Male Hairstyles in New Edo
For several centuries previously, it had been common for men to wear their hair in “chonmage” （丁髷）style. This usually consisted of the top of the head being shaved in a semi-circle (called “sakayaki” 月代), and the long hair on the side being bound up and oiled at the top of the head (the “mage” 髷). Even young boys wore this shaved style of hair, though the often wore it with bangs around the edge. Once they became of age, shaving their bangs was one of the rites of passage into full adulthood. As this style of hair was adopted in order to keep a helmet on straight, it is often associated with samurai. Eventually this style became more a status symbol than being associated with one particular class. Scholars, priests, and doctors did not shave their head in this way, however. Instead they adopted what is known as the “souhatsu” style (総髪) where the hair is worn without shaving the top of the head.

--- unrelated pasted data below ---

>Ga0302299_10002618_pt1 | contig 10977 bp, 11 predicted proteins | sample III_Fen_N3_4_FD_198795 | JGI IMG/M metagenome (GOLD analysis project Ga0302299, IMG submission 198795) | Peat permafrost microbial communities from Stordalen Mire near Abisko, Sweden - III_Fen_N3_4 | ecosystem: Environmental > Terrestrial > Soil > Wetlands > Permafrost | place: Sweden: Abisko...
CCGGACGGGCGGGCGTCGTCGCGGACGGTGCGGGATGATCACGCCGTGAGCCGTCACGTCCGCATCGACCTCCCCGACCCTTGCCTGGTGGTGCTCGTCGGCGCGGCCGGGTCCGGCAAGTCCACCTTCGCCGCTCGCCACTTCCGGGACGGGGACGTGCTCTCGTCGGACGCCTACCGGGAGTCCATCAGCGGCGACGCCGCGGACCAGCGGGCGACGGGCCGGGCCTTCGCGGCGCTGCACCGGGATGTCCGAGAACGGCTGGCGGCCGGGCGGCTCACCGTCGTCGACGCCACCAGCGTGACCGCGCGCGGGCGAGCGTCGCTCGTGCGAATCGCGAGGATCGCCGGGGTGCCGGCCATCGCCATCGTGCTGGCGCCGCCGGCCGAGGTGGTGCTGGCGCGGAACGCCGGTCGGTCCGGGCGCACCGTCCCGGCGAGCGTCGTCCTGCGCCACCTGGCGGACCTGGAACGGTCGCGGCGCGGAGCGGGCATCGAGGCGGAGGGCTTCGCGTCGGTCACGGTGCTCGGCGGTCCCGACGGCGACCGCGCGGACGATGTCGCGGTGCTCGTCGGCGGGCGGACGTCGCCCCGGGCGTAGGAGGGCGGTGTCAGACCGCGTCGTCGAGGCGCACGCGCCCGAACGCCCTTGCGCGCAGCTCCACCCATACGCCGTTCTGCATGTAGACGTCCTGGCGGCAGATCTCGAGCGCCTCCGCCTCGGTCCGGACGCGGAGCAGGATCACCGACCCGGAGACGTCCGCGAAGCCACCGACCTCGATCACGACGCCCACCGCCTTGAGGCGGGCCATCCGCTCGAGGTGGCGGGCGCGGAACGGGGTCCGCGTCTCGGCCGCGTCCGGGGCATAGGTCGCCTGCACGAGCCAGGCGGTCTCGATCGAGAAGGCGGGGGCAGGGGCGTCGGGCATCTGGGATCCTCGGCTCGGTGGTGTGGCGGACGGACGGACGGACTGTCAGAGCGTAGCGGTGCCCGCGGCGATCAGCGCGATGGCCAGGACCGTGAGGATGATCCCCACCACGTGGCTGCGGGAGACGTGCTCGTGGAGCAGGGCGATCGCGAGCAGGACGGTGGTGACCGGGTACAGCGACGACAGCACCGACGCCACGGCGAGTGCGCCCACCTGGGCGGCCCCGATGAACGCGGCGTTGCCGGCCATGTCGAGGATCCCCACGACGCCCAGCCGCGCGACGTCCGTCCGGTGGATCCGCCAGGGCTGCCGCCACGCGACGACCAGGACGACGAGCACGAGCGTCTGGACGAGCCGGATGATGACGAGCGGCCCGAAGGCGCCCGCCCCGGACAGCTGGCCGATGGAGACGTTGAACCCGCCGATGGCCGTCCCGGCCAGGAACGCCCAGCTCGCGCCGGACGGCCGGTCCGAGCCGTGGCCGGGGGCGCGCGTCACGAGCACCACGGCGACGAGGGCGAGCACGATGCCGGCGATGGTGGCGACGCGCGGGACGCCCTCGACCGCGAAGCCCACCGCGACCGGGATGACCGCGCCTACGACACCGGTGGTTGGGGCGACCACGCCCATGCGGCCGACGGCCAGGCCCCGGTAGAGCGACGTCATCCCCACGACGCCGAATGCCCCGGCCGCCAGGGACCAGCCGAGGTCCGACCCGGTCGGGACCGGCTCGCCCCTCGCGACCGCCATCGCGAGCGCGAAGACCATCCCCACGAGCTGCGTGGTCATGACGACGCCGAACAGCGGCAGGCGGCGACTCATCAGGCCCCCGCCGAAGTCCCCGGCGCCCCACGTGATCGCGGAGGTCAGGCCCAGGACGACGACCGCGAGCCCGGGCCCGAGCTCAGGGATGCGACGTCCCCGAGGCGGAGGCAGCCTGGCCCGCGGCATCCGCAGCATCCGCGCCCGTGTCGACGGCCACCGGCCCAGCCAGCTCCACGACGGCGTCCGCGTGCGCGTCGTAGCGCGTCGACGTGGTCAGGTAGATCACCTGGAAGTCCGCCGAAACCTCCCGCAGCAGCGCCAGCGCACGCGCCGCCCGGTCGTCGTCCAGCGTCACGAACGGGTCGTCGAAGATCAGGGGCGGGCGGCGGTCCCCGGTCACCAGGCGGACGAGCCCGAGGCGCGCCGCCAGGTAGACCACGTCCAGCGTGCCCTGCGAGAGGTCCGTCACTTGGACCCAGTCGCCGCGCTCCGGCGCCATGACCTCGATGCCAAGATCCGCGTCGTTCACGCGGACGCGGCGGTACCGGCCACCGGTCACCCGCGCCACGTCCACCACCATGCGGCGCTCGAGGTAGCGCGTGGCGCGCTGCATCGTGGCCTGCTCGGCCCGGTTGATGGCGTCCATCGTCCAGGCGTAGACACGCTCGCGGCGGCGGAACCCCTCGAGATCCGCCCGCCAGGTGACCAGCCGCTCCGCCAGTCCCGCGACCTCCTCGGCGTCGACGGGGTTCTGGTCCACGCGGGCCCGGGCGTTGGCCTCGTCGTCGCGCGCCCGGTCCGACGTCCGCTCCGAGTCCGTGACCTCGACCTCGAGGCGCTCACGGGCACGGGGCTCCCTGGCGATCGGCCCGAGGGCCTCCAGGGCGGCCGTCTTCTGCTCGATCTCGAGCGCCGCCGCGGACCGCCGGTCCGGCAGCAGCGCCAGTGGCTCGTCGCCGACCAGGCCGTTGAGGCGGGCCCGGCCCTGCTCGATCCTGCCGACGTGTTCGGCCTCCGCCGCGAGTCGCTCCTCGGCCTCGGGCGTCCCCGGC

In modern times the “sakayaki” has fallen out of favor. While the hair is still worn at the top of the head, it need not be oiled or tied to lay against the skull. The new style came about through the efforts of the current shogun’s father, who decided to flout tradition and no longer have to deal with “that arduous shaving nonsense”. Once he became shogun himself, no one wished to be seen in an old-fashioned style. The common style quickly changed, and is how you see today.